I would like to share this passage taken from a book: I Am Right – You Are Wrong, by Edward de. Bono.
Economists delight in building complex models with multiple linkages to simulate economic activity.
These econometric models are believed to be valuble in predicting, for example, what would happen if interest rates were to be raised by one percent. The weakness is that the models can take in only our present assumptions and perceptions.
In the past a rise in interest rates may have dissuaded people from borrowing money to buy houses. Today, with people’s increaasing financial sophistication and the wide availability of money advice columns, a rise in interest rates might signal a fear of inflation, and in such circumstances people may want, even more, to put their money into inflation-proof houses.
So the old model, which is a summary of history, becomes valueless.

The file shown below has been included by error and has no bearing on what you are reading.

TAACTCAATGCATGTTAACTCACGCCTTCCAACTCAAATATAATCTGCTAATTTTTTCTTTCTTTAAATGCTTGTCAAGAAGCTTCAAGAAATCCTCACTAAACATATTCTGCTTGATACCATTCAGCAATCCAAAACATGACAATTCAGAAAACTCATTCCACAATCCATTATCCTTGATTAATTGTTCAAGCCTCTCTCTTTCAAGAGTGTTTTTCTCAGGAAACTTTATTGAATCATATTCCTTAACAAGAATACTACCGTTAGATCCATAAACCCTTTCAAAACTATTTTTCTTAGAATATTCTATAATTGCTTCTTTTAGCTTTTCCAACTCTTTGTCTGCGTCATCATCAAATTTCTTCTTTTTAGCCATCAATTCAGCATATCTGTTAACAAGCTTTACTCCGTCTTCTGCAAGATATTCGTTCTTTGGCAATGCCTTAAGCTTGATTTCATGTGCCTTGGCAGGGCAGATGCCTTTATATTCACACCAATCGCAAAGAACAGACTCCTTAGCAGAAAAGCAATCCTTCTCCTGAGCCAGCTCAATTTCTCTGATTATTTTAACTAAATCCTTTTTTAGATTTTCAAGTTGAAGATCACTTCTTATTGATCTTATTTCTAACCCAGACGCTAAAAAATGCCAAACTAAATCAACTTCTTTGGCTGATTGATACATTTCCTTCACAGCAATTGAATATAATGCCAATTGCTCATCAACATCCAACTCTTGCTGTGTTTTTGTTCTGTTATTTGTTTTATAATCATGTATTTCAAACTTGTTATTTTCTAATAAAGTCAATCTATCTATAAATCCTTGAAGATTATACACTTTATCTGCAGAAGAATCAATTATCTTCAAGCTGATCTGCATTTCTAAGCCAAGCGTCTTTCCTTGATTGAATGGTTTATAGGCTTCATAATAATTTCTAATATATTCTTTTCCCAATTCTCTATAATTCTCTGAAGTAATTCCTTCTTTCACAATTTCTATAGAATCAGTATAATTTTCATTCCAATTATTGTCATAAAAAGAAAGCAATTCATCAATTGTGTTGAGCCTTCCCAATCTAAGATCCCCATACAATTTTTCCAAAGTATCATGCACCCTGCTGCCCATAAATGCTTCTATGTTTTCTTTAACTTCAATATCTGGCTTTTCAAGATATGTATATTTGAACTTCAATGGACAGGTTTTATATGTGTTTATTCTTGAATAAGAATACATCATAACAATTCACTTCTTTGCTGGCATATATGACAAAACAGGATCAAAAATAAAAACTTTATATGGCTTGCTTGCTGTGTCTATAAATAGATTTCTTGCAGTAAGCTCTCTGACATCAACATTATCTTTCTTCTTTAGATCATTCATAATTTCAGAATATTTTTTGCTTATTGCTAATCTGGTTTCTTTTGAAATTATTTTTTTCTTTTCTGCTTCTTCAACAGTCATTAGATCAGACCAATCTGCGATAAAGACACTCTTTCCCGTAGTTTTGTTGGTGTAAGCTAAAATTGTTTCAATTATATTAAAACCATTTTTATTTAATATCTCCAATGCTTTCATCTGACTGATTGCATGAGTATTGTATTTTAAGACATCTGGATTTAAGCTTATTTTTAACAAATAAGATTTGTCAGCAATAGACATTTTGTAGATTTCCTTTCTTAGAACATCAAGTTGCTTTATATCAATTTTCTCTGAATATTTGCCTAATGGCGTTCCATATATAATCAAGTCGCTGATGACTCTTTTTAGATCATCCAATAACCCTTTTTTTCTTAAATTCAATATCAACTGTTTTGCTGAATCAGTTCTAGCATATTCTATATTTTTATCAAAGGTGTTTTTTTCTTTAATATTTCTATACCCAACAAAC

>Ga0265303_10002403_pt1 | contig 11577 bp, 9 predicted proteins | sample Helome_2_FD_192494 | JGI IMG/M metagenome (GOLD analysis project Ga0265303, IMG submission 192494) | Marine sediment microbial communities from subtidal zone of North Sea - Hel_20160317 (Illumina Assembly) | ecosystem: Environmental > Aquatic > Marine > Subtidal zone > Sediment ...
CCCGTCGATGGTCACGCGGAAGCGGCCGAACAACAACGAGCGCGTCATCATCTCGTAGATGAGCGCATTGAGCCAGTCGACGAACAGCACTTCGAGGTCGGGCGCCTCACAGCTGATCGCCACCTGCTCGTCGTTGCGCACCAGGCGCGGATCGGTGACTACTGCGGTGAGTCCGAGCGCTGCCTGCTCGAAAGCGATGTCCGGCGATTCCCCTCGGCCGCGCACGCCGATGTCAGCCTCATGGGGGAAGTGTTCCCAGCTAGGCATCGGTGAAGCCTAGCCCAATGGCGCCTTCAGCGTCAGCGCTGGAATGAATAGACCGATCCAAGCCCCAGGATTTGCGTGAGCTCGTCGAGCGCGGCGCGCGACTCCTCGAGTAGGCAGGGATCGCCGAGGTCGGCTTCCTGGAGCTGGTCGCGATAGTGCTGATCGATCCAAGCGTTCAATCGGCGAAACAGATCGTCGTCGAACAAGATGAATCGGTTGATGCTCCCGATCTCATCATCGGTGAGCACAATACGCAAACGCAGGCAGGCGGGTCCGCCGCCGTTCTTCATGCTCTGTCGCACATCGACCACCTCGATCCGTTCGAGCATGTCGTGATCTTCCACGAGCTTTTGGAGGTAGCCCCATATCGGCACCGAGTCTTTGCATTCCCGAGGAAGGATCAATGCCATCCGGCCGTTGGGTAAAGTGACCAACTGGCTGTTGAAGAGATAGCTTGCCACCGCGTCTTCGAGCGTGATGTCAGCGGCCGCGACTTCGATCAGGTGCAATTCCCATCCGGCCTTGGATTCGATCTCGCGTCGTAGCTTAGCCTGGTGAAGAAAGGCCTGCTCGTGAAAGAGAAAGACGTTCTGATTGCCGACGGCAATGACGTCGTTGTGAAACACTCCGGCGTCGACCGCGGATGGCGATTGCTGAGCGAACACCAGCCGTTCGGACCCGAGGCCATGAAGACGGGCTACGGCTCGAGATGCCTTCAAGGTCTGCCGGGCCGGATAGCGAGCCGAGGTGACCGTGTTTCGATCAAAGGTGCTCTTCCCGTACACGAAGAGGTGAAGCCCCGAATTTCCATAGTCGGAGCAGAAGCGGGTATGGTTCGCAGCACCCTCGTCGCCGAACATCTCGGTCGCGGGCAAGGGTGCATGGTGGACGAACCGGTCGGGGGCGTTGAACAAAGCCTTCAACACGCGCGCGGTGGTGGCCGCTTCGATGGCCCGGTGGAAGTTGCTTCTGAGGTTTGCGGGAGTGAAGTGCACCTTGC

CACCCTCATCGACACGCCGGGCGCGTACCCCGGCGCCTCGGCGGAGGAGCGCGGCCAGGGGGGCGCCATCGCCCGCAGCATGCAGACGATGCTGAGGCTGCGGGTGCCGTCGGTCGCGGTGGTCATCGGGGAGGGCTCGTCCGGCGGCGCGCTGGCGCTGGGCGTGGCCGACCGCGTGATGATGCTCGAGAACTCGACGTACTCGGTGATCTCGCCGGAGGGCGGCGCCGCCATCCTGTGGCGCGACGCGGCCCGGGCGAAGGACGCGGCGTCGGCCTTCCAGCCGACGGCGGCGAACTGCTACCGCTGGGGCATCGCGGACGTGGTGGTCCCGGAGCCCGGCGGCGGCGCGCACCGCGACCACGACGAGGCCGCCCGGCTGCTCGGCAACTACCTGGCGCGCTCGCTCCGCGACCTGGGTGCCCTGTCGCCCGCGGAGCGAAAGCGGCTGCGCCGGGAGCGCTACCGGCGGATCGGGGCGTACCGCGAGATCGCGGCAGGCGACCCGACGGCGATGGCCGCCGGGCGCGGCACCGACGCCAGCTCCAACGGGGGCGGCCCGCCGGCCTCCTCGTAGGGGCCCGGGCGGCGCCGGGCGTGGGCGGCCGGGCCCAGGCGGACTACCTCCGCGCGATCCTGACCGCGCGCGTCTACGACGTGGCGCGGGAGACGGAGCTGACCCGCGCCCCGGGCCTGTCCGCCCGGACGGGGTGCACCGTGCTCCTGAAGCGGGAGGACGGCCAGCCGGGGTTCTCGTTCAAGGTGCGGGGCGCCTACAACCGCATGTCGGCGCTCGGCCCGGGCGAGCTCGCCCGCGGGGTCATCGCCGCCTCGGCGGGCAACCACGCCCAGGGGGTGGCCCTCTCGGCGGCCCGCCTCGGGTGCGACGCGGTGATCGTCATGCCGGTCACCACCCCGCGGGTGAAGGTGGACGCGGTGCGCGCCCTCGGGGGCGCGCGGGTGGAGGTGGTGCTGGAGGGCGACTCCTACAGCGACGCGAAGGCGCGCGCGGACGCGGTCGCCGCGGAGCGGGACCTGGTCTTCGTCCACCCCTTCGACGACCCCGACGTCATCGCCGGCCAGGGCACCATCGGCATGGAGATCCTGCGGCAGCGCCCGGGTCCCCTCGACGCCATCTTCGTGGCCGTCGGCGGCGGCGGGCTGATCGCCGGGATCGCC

All systems, especially those based largely on mathematics, may be sound when first created, as they are largely based on the starting assumptions, concepts and knowledge; but over time, circumstances change. As the world around the sytem evolves, these systems start to degrade in usefulness, eventually becoming valueless in solving the problems they were created to solve.
To make full use of these “formulas” or systems, we need to revise them to suit current day assumptions. Without this bringing to speed of things, the formulas would be as useful as a horse and carriage. No longer do we need to just solve a problem, we need new and up-to-date ways to solve them.
History has to be revised to be useful.